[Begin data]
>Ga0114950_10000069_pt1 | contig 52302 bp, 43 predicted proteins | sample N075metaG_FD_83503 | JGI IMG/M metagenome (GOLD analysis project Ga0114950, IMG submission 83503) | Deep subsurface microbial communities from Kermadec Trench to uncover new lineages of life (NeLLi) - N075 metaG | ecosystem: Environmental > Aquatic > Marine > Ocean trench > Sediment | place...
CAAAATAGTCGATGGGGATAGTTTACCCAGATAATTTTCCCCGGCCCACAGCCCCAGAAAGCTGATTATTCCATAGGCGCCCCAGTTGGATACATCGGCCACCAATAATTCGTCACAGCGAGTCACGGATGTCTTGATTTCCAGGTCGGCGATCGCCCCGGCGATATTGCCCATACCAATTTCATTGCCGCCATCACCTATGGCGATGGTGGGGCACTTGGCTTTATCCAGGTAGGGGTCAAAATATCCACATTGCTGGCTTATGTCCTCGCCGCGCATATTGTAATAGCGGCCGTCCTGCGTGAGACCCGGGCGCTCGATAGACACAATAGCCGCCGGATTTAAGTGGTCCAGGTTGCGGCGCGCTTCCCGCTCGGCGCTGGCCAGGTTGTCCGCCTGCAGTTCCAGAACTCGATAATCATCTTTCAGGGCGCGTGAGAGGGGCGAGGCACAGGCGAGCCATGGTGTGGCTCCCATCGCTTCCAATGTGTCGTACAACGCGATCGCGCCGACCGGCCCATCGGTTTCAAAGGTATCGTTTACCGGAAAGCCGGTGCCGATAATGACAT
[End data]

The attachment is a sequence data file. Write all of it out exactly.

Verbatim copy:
>Ga0114950_10000069_pt1 | contig 52302 bp, 43 predicted proteins | sample N075metaG_FD_83503 | JGI IMG/M metagenome (GOLD analysis project Ga0114950, IMG submission 83503) | Deep subsurface microbial communities from Kermadec Trench to uncover new lineages of life (NeLLi) - N075 metaG | ecosystem: Environmental > Aquatic > Marine > Ocean trench > Sediment | place...
CAAAATAGTCGATGGGGATAGTTTACCCAGATAATTTTCCCCGGCCCACAGCCCCAGAAAGCTGATTATTCCATAGGCGCCCCAGTTGGATACATCGGCCACCAATAATTCGTCACAGCGAGTCACGGATGTCTTGATTTCCAGGTCGGCGATCGCCCCGGCGATATTGCCCATACCAATTTCATTGCCGCCATCACCTATGGCGATGGTGGGGCACTTGGCTTTATCCAGGTAGGGGTCAAAATATCCACATTGCTGGCTTATGTCCTCGCCGCGCATATTGTAATAGCGGCCGTCCTGCGTGAGACCCGGGCGCTCGATAGACACAATAGCCGCCGGATTTAAGTGGTCCAGGTTGCGGCGCGCTTCCCGCTCGGCGCTGGCCAGGTTGTCCGCCTGCAGTTCCAGAACTCGATAATCATCTTTCAGGGCGCGTGAGAGGGGCGAGGCACAGGCGAGCCATGGTGTGGCTCCCATCGCTTCCAATGTGTCGTACAACGCGATCGCGCCGACCGGCCCATCGGTTTCAAAGGTATCGTTTACCGGAAAGCCGGTGCCGATAATGACAT